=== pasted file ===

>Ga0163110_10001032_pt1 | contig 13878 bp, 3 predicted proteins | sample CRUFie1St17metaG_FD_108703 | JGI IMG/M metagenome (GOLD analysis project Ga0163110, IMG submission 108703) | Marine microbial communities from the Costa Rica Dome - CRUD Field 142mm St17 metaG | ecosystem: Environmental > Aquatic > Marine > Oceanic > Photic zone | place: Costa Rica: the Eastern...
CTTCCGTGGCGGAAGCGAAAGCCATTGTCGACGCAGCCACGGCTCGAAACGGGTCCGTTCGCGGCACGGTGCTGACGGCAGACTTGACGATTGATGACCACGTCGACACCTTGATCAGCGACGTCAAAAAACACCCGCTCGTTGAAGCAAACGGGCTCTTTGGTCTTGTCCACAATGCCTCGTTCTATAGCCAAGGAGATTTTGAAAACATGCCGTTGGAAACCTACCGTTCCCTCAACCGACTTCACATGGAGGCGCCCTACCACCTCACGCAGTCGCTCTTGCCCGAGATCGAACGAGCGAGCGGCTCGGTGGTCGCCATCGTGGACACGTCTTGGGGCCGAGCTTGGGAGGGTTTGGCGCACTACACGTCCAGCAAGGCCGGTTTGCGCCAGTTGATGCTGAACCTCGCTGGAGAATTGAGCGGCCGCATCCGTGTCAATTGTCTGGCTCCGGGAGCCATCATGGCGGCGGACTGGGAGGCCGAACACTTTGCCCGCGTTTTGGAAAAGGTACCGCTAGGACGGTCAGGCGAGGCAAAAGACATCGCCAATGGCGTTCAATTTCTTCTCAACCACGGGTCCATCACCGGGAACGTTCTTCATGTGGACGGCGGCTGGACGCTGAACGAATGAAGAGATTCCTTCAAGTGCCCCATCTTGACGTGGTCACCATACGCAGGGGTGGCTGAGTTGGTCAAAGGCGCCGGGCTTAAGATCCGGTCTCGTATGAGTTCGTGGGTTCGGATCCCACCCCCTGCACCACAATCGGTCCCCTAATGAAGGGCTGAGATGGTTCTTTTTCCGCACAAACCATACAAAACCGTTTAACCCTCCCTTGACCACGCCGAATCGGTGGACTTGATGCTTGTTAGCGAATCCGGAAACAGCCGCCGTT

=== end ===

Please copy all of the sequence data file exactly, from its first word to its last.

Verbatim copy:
>Ga0163110_10001032_pt1 | contig 13878 bp, 3 predicted proteins | sample CRUFie1St17metaG_FD_108703 | JGI IMG/M metagenome (GOLD analysis project Ga0163110, IMG submission 108703) | Marine microbial communities from the Costa Rica Dome - CRUD Field 142mm St17 metaG | ecosystem: Environmental > Aquatic > Marine > Oceanic > Photic zone | place: Costa Rica: the Eastern...
CTTCCGTGGCGGAAGCGAAAGCCATTGTCGACGCAGCCACGGCTCGAAACGGGTCCGTTCGCGGCACGGTGCTGACGGCAGACTTGACGATTGATGACCACGTCGACACCTTGATCAGCGACGTCAAAAAACACCCGCTCGTTGAAGCAAACGGGCTCTTTGGTCTTGTCCACAATGCCTCGTTCTATAGCCAAGGAGATTTTGAAAACATGCCGTTGGAAACCTACCGTTCCCTCAACCGACTTCACATGGAGGCGCCCTACCACCTCACGCAGTCGCTCTTGCCCGAGATCGAACGAGCGAGCGGCTCGGTGGTCGCCATCGTGGACACGTCTTGGGGCCGAGCTTGGGAGGGTTTGGCGCACTACACGTCCAGCAAGGCCGGTTTGCGCCAGTTGATGCTGAACCTCGCTGGAGAATTGAGCGGCCGCATCCGTGTCAATTGTCTGGCTCCGGGAGCCATCATGGCGGCGGACTGGGAGGCCGAACACTTTGCCCGCGTTTTGGAAAAGGTACCGCTAGGACGGTCAGGCGAGGCAAAAGACATCGCCAATGGCGTTCAATTTCTTCTCAACCACGGGTCCATCACCGGGAACGTTCTTCATGTGGACGGCGGCTGGACGCTGAACGAATGAAGAGATTCCTTCAAGTGCCCCATCTTGACGTGGTCACCATACGCAGGGGTGGCTGAGTTGGTCAAAGGCGCCGGGCTTAAGATCCGGTCTCGTATGAGTTCGTGGGTTCGGATCCCACCCCCTGCACCACAATCGGTCCCCTAATGAAGGGCTGAGATGGTTCTTTTTCCGCACAAACCATACAAAACCGTTTAACCCTCCCTTGACCACGCCGAATCGGTGGACTTGATGCTTGTTAGCGAATCCGGAAACAGCCGCCGTT